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The Concept of Force in Eighteenth-Century Mechanics

  • Wolfgang Neuser
Chapter
Part of the Archives Internationales D’Histoire Des Idées / International Archives of the History of Ideas book series (ARCH, volume 136)

Abstract

If one wanted to characterize the general scientific approach of the eighteenth-century by means of a single concept, there would be much to be said for selecting the notion of force. Newton’s Principia (1687) had unified the laws of terrestrial mechanics and planetary motion by propounding a mathematical conception of force applicable in principle within every field of natural philosophy. Discussion of the universal principles and characteristic quantities of motion had entered a new stage as a result of the publication of this book. The plan to extend the application of the conception of mechanical force to the fields of optics and chemistry was explicitly formulated by Newton in his Opticks (1704), and developed into what was to become the general paradigm of Newtonian physics.

Keywords

Centrifugal Force Eighteenth Century Circular Motion Uniform Motion Universal Principle 
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Notes

  1. 1.
    Freind and Keill were the most important Newtonians in Britain at that time. See Cassirer, 1974, II, pp. 401ff., 421ff.; cf. Rosenberger, 1895, pp. 342ff., 359ff., Guerlac, 1981, pp. 41-74.Google Scholar
  2. 2.
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    Cohen, 1978, p. 48.Google Scholar
  11. 11.
    See Newton’s use of the term centrifugal in the Principia bk. 1, prop. 4, theor. 4, scholium, the interpretation of this provided by Westfall, 1977, pp. 145-148, and the correct description of the force in Baumgartner, 1829, § 252, p. 193. Böhme, 1988, brings out the importance of the concept of the centrifugal force in Newton’s development of hydrodynamics: see the Principia bk. 2, sect. 5, prop. 23, theor. 18; sect. 7, prop. 33; sect. 7, prop. 33, cor. 3; sect. 7, prop. 33, cor. 6: bk. 3, prop. 4, theor. 4, scholium; prop. 19, prob. 3. In all these cases, Newton treats the centrifugal force as having a component opposed to the centripetal force. Elsewhere, he maintains that the centripetal becomes a centrifugal force when the path changes from a parabola to a hyperbola: bk. 1, prop. 10, prob. 5, scholium; prop. 12, prob. 7.Google Scholar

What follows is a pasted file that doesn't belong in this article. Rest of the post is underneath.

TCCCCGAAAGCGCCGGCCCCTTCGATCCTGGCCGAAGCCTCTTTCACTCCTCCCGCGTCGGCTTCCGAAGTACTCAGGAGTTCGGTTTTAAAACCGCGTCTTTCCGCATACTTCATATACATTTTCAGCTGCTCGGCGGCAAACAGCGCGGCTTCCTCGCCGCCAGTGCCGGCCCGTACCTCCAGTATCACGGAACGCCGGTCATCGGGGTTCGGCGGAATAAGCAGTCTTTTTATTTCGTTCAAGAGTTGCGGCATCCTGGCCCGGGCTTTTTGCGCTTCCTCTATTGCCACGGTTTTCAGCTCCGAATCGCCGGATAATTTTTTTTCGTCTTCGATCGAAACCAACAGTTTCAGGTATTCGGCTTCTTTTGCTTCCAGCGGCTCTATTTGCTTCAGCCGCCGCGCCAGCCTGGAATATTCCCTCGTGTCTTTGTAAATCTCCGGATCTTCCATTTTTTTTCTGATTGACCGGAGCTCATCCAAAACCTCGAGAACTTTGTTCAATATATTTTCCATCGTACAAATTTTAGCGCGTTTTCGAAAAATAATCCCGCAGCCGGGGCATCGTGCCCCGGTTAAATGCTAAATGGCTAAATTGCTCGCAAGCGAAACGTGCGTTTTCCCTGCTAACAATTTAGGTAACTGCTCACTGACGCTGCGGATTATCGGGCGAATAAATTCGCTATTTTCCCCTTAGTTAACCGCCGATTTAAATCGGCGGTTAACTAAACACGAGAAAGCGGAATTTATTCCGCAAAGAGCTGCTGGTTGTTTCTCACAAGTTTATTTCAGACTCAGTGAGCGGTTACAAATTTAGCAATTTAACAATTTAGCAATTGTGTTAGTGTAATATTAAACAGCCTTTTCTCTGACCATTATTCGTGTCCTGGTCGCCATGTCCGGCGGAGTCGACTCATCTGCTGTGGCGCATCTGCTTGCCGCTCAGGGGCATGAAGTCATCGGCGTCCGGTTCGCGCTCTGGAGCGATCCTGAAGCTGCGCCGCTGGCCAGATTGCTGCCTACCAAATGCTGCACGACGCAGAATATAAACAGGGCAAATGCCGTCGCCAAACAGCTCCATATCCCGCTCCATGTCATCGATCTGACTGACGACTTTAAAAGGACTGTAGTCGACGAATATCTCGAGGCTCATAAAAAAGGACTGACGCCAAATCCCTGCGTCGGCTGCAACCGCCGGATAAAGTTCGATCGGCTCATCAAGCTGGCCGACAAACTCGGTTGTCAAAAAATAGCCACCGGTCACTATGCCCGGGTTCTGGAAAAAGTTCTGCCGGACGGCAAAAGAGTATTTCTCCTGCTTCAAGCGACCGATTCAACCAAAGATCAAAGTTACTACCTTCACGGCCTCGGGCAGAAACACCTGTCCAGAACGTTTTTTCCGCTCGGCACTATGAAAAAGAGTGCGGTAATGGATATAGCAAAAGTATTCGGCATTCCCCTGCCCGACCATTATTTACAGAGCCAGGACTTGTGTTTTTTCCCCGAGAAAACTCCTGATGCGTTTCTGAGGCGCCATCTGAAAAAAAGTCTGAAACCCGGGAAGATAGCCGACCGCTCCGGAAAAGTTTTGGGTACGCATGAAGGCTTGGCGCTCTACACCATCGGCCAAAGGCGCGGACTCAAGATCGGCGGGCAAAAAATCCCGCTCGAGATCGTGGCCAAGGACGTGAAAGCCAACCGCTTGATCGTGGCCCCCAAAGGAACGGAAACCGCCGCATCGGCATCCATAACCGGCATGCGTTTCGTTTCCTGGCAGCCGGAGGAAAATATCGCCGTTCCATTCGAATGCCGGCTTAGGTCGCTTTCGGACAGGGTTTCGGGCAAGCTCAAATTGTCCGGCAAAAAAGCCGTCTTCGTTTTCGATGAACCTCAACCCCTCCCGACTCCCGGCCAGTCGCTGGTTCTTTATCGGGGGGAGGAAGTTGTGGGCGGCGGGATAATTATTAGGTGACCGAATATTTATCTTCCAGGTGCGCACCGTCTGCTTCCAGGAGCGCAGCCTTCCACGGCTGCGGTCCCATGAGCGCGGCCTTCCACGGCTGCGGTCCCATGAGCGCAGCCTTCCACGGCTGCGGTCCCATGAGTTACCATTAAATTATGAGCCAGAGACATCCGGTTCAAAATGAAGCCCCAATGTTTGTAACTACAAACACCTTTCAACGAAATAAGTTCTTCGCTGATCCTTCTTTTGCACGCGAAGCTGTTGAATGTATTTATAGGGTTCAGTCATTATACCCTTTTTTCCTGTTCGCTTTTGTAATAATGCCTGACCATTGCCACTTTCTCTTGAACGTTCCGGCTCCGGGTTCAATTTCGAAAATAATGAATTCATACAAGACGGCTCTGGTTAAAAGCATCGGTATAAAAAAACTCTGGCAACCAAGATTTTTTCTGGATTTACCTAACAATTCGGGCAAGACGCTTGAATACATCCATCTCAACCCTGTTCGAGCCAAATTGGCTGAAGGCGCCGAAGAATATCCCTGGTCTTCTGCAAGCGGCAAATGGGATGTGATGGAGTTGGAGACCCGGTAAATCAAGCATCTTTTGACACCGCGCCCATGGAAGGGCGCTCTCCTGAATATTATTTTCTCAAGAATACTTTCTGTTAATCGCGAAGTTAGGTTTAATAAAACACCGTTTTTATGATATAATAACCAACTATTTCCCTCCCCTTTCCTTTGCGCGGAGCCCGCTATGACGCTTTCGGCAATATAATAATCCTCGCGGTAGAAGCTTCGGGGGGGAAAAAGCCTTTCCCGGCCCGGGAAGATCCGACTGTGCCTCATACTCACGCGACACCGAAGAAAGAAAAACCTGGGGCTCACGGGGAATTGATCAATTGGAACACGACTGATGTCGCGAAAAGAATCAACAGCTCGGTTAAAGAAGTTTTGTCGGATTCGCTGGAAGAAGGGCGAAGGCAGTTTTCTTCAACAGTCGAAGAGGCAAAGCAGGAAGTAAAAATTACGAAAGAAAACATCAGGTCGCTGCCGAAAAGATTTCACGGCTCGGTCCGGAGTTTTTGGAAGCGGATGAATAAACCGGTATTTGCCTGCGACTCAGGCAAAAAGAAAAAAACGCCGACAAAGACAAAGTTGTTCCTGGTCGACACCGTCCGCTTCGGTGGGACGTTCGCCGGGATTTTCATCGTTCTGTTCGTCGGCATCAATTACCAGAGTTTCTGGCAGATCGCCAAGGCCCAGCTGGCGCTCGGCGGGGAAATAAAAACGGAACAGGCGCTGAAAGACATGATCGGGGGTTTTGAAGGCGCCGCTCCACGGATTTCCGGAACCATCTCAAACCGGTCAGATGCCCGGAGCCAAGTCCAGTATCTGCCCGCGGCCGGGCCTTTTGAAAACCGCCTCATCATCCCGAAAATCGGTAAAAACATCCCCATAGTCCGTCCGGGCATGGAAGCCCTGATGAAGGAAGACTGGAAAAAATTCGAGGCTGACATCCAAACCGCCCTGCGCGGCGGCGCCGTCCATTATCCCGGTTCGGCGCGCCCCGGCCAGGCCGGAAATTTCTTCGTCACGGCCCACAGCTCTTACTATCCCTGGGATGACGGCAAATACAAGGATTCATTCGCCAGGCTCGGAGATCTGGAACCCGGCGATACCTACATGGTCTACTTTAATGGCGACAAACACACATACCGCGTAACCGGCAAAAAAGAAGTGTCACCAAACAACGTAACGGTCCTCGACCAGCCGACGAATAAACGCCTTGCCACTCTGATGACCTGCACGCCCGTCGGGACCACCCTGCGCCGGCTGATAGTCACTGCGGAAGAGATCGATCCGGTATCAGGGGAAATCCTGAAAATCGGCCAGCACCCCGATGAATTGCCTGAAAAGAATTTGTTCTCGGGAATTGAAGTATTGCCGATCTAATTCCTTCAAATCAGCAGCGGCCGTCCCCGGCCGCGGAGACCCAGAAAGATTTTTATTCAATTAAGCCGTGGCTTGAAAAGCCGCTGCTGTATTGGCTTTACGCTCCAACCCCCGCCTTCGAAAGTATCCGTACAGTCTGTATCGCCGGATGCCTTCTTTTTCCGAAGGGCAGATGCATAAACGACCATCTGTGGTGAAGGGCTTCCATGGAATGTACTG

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  13. 13.
    The new co-ordinates may be x;w is the rotating velocity: f eff = f-2m(w · dx/dt)-mw(w · x). Cf. Goldstein, 1963, p. 149.Google Scholar
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    Leibniz, 1982, p. 13 (1695);’ s Gravesande tried to confirm this by experiments:’ s Gravesande, 1748, pp. xii, xx, xxvf., 229ff., 245ff., and Musschenbroek, 17412. Musschenbroek argued that even a body which is at rest can transfer motion to another body (§ 196, p. 78).Google Scholar
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    Here Leibniz, 1982, refers to Newton’s Principia (1687), from which it can be inferred that the various notions of force are being respected.Google Scholar
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  26. 26.